Sounds Like: Bedroom Beatmaking in Manila with similarobjects

Sounds Like: Bedroom Beatmaking in Manila with similarobjects

As a government-initiated drug war rages outside, bedroom producers in the Philippine metropolis such as similarobjects are churning out reams of electronic goodness.

By Nisa Kreems
Photos courtesy of similarobjects


Photo: similarobjects crafting beats in his bedroom

In a nod of approval of the burgeoning scene in Manila, Boiler Room tapped several young guns, including similarobjects, Lustbass, and Eyedress for its Manila debut in May.

From lo-fi to futuristic to broken beat, the versatile sounds emanating from forward-thinking independent artists that comprise the city’s DIY beatmaker movement are making waves both at home and abroad.

“I love the pool of talent here, there is so much going on behind the scenes,” says Jorge Juan Wieneke V, aka similiarobjects, who’s also founder of progressive collective buwanbuwan.

To capture the plethora of young craftsmanship emerging on the daily, buwanbuwan recently launched an online release series called New Moon for bedroom beatmakers to gain wider acclaim.

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The Boiler Room gig was important for Manila’s nightlife, explains 27-year-old Jorge, a Darker Than Wax artist who also teaches electronic music at two universities. “These events serve a purpose of bringing less favored things into the forefront and at the same time showcasing what the country can offer to an international audience.”

Jorge himself is a study in eclecticism – his latest work “Samadhi Loops Vol 1” would be equally at home on a Dusty Fingers compilation or a yoga retreat. “A huge part of me has developed an obsession with forgotten cultures, traditions, and rhythms. I’ve been getting into improvisation and being able to express myself freely in the current moment.”

Manila partygoers can often be close-minded, he laments, but luckily, venues aren’t. Clubs like Black Market, XX XX, and 2020 are responsible for most of the significant musical developments in Manila, Jorge explains. “I’ve also been hearing more about the WSK group and Kamuning Public Radio events that are helping to spearhead a more experimental direction.”

To get to know some of Manila’s underground musicians, check out Jorge’s top picks below.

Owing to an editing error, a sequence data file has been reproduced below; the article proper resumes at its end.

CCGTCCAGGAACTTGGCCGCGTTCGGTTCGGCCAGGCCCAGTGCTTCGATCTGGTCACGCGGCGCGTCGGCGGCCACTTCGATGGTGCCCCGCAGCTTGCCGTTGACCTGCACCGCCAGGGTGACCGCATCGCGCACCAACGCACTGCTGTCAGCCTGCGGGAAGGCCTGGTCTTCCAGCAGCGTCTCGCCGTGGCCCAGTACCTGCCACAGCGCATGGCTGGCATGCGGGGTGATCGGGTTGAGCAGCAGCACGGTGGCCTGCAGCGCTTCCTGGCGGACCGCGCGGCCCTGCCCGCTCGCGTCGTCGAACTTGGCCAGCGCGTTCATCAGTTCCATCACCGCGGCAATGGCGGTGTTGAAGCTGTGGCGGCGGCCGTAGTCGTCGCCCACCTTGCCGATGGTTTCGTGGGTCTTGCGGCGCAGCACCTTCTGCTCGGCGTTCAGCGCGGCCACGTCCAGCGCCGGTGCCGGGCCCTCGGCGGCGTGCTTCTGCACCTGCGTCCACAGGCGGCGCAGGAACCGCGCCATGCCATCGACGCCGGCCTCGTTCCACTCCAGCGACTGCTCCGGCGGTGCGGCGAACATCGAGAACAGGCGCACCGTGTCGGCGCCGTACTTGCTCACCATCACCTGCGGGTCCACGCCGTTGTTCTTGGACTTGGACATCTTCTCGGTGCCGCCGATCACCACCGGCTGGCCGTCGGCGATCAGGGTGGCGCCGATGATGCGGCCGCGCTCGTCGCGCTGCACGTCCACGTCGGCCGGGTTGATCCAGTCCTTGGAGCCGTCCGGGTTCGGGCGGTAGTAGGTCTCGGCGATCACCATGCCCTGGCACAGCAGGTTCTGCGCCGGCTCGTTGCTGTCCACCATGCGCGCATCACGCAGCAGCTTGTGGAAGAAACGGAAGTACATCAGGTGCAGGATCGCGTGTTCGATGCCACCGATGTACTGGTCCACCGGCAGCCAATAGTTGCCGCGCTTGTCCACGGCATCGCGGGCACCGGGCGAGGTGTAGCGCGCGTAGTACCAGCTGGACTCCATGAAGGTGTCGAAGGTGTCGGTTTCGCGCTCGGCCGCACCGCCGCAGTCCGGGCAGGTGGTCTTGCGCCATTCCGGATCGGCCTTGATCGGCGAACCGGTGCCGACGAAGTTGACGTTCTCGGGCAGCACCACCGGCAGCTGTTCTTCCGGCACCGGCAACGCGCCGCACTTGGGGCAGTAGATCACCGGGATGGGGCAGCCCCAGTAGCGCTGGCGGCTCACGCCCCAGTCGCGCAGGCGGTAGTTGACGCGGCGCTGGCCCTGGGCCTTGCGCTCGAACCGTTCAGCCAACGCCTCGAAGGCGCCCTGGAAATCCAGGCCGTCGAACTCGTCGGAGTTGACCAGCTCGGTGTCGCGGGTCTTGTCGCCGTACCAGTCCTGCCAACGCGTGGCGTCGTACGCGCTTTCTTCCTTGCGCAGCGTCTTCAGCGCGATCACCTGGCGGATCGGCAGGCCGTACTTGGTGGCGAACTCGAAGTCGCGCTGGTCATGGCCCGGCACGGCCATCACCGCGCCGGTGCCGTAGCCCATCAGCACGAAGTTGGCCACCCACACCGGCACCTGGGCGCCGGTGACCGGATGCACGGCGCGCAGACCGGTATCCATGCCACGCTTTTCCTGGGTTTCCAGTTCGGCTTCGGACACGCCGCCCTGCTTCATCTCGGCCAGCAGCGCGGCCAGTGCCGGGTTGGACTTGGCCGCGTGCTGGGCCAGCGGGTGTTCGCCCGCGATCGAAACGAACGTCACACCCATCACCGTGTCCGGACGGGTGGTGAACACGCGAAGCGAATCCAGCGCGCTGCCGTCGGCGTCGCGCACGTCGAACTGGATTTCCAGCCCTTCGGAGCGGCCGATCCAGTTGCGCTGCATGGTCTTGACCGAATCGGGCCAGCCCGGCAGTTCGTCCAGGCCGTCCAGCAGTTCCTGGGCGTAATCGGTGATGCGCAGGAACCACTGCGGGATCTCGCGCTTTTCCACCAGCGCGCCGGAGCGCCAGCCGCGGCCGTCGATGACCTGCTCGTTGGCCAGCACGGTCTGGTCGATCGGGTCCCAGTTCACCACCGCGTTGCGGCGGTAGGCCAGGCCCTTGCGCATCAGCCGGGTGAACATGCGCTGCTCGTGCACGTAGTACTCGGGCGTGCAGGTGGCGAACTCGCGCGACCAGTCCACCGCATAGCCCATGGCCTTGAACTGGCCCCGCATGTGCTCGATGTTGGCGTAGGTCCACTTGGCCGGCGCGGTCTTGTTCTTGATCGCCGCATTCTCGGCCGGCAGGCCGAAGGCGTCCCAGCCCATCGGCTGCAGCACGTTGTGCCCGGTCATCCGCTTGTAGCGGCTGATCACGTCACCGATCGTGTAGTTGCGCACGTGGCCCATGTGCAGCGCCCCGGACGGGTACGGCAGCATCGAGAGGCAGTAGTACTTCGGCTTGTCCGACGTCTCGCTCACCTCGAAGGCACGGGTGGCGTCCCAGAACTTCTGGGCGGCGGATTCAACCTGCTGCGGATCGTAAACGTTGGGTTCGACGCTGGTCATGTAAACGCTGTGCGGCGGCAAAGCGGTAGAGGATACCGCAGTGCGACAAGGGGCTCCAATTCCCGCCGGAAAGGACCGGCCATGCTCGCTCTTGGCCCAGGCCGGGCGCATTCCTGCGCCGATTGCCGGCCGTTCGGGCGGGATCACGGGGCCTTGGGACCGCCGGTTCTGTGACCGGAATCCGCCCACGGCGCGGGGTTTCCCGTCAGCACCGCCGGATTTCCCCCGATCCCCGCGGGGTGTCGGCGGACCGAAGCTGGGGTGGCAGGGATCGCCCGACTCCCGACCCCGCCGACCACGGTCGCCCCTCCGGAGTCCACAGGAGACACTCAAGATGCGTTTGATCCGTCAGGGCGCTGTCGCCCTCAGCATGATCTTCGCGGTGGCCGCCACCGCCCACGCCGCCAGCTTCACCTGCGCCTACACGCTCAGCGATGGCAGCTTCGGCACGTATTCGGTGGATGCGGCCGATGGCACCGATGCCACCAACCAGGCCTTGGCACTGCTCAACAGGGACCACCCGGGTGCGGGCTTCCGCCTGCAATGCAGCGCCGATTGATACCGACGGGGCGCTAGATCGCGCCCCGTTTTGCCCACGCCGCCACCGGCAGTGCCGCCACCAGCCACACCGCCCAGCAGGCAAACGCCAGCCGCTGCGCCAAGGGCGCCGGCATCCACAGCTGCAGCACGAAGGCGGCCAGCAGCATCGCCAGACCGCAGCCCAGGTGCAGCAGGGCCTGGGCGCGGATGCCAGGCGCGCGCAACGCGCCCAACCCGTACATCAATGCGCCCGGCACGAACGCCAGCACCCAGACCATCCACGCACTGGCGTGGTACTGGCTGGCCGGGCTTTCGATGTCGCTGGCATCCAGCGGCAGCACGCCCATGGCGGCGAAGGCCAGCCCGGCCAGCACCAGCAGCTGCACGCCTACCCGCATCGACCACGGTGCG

CALIPH8 – Possible But Not Advisable

“If you ask any music head what they think of Caliph8, you’re most probably going to hear that some people consider him a Philippine treasure and for many reasons, I hold the same opinion about him. A true master of sampling, sonic manipulation and the use of the MPC.”


“RH XANDERS is easily one of my favorites in Manila. Truly an all-around prodigy, he raps, sings, plays all instruments and the best part is that he spits nothing but the truth.”

no rome – flowers on my neck/breathing

“The homie Rome marries hints of shoegaze, r&b, dreamy electronica into his own unique blend of pop.”

illprimitivo – Psilo

“Paolo Garcia, aka pasta groove and ill primitivo, is one of my favorite musicians around. An extensive collector of vinyl and a dope producer with a taste like no other, he has so much good output but this song of his is something I always go back to. Timeless.”

thisbeing_ – Somnolence

“thisbeing_ loves to play with texture and organic sounds. An architect of sound that incorporates field recordings into his lush introspective soundscapes.”

justo – Boron

“18 year-old justo represents the resilience of the next generation, he crafts dusty neckbrace headbob music with a limited Lite version of Ableton using his personal hacks and workarounds, proving that it isn’t about the tools but more about who is using it. He maximises the minimum with every release.”

Nisa Kreems is a contributor to Straatosphere and a cunning linguist. Coming to write about a city/scene near you.

Read More: Sounds Like – Cha-cha-chá with Cambodia’s Kak Channthy

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